Scott Morrison recently said the Australian economy was taking its biggest hit since the Great Depression. Mr Morrison also said that the GFC was merely an entrée compared to COVID-19.

A new report from the Grattan Institute has estimated the immediate hit to employment could be between 14 and 26 per cent of Australian workers could be out of work in the coming weeks. That percentage equates to between 1.9 to 3.4 million people.

“History tells us that recovery from a period of high unemployment is rarely fast,” the institute says.

“The longer the downturn goes, and the worse it gets, the less likely the labour market can spring back.”

This unknown of how long the lockdown measures will be in place, how much unemployment will rise and how much of an economic impact the Coronavirus will have are all reasons to be pessimistic and wary of this current, rapid rise back into a bull market.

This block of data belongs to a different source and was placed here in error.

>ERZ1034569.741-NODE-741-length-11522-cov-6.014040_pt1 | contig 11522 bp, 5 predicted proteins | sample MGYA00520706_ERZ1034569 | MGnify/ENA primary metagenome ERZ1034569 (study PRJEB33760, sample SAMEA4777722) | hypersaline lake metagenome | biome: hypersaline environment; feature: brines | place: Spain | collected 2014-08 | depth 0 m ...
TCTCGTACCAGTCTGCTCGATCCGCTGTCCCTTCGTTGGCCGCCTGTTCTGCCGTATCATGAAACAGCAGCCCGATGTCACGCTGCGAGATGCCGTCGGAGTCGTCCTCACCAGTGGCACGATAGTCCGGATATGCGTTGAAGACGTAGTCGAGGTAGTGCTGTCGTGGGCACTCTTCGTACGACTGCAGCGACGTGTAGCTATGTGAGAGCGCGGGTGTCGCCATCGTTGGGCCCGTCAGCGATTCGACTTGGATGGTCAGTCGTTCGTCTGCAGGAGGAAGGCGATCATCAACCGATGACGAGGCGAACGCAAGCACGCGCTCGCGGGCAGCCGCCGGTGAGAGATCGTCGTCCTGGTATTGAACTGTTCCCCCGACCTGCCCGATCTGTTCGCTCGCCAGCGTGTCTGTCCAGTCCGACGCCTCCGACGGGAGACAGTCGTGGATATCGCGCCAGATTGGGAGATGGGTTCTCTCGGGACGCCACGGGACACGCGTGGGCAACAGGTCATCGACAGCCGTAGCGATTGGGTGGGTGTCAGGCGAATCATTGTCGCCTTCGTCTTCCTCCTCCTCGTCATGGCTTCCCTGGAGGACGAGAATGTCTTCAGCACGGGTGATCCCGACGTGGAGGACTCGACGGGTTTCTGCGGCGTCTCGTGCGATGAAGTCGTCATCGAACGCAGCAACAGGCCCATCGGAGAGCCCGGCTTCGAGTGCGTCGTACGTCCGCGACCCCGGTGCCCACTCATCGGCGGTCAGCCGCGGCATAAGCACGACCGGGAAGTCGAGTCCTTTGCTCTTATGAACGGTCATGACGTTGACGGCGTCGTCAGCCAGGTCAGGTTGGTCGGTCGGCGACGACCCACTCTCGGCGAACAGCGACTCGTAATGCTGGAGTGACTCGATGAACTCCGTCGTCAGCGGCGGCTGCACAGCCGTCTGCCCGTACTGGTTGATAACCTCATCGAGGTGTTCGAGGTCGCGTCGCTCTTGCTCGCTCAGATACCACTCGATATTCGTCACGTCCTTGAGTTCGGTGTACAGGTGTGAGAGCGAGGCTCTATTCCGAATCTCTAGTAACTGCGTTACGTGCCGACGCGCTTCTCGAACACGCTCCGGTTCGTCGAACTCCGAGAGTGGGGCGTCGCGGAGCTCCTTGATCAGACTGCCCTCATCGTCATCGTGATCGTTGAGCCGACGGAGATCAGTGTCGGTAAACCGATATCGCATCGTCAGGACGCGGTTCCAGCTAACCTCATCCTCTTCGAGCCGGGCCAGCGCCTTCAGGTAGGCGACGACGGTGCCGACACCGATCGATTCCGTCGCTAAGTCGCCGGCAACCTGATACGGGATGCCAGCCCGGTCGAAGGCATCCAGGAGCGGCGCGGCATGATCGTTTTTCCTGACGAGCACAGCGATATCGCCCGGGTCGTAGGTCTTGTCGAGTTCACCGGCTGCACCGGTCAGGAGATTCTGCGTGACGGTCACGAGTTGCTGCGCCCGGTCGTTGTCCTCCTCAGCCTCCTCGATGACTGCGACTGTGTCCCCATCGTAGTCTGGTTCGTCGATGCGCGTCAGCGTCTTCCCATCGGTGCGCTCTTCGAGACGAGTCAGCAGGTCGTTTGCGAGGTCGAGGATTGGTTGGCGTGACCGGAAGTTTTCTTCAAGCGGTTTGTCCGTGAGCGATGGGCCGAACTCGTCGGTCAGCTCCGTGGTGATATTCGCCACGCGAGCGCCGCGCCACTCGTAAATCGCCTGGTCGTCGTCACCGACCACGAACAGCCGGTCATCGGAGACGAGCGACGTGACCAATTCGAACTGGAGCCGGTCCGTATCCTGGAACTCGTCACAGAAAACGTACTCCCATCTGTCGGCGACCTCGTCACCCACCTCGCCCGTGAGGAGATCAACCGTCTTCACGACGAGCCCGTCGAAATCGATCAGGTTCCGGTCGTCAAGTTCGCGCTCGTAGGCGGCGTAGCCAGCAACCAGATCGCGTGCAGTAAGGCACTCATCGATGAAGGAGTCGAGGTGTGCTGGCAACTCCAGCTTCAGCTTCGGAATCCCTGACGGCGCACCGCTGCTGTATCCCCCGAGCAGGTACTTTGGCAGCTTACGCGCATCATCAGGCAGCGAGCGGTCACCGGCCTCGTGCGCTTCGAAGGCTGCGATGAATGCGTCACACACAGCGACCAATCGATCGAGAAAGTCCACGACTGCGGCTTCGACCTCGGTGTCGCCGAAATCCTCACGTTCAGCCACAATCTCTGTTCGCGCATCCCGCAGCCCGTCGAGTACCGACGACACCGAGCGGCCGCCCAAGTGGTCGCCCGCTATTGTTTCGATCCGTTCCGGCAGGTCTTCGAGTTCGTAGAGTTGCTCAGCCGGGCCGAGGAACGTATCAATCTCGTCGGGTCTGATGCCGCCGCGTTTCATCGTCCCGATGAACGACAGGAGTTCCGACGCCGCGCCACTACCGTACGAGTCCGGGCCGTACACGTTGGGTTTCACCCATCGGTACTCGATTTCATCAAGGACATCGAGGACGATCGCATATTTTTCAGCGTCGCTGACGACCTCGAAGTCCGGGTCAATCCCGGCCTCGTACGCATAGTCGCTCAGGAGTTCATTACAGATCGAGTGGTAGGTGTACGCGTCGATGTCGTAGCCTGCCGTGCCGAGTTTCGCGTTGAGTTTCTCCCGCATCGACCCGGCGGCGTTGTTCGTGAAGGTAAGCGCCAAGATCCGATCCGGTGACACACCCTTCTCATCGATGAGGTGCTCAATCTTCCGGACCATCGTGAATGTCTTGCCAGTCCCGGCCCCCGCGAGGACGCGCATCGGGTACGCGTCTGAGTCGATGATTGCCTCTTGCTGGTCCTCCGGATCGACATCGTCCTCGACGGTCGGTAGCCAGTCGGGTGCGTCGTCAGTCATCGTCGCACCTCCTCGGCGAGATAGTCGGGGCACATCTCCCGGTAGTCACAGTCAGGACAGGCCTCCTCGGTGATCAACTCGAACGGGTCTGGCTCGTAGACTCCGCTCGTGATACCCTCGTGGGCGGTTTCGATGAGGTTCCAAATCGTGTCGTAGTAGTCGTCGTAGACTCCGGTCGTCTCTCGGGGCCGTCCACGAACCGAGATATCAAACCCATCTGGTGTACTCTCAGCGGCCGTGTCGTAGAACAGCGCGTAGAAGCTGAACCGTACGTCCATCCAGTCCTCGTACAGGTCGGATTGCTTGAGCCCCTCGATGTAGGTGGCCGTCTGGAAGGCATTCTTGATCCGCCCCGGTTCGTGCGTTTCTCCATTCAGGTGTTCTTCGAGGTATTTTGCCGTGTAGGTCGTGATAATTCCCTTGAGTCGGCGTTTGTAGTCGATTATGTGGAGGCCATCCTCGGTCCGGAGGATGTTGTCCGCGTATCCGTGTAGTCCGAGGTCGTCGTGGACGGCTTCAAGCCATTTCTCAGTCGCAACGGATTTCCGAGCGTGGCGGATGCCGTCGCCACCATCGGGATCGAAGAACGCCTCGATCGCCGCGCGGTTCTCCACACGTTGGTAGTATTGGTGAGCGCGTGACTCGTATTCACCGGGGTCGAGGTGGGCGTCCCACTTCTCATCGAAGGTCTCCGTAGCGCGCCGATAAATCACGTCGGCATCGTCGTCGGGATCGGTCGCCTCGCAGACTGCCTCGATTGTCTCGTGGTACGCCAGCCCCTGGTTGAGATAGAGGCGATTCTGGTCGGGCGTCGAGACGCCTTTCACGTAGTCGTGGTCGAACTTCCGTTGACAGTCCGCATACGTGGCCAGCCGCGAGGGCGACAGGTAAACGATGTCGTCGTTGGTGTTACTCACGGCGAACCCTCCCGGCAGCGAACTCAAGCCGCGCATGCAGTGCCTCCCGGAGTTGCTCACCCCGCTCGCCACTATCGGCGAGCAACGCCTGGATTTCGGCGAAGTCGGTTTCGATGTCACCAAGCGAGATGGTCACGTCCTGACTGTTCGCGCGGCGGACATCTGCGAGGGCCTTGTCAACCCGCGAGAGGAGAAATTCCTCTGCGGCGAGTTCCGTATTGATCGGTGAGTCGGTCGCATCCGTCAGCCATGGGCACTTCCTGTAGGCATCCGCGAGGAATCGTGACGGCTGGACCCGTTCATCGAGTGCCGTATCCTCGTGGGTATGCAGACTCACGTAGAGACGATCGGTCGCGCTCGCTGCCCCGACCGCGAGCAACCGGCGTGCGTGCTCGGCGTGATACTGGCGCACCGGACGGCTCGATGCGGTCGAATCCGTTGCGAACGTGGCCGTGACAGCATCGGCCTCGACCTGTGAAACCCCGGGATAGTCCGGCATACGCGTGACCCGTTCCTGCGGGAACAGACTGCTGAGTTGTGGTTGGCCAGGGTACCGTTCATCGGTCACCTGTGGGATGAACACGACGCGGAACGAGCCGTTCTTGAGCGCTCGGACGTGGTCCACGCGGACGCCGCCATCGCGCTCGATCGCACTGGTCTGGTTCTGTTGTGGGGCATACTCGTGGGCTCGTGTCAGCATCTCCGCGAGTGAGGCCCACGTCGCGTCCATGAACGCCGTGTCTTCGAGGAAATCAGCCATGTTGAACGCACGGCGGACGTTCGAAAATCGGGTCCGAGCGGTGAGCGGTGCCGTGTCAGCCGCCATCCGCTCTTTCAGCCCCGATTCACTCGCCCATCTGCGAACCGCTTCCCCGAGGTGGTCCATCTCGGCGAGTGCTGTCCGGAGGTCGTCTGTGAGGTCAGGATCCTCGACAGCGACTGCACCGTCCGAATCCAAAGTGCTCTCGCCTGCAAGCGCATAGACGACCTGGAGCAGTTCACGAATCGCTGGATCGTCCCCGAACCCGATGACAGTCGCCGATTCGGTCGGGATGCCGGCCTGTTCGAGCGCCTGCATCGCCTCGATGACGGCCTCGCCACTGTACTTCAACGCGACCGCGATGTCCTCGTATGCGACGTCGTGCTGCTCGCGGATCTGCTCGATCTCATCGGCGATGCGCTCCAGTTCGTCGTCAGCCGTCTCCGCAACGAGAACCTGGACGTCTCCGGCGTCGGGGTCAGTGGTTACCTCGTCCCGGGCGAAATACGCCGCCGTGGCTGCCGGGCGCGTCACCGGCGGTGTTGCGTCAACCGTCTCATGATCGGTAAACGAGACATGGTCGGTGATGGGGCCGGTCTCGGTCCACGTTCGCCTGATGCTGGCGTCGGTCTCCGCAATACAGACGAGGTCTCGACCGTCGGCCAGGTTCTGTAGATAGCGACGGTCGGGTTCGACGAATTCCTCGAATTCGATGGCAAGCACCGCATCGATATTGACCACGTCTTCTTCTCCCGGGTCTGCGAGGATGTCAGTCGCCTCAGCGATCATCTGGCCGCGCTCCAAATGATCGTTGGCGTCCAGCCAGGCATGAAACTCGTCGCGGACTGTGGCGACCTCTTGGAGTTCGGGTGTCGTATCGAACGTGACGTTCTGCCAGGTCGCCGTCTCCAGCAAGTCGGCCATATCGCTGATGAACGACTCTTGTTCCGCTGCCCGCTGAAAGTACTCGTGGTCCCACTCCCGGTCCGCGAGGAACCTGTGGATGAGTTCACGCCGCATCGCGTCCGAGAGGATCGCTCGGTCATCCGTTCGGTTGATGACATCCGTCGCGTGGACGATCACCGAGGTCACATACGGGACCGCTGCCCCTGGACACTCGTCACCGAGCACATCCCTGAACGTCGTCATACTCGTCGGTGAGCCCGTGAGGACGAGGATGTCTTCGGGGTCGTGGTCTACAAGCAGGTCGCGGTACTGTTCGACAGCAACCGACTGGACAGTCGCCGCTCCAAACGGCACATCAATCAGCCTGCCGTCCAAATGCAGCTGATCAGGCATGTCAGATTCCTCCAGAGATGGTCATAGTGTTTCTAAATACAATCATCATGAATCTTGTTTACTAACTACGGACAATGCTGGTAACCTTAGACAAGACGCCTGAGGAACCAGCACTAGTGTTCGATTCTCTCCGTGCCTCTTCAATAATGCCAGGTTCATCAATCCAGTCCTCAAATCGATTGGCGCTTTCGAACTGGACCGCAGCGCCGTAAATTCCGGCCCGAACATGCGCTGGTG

Now for some good news.

Even if the markets do fall again, it will bring some good news for long-term investors. It will give investors the opportunity to pick up some top-notch companies for very cheap prices.

So, if you are unsure as to whether or not we have seen the end of falling markets, now could be a good time to ensure you have a good cash position, just in case markets fall again.

This could see you well placed to take advantage of any fall that may happen.

All Ordinaries (XAO) 5 Day Chart

Disclaimer: The advice provided is general advice only. It has been prepared without taking into account your objectives, financial situation or needs. Before acting on this advice you should consider the appropriateness of the advice, having regard to your own objectives, financial situation and needs. Where quoted, past performance is not indicative of future performance.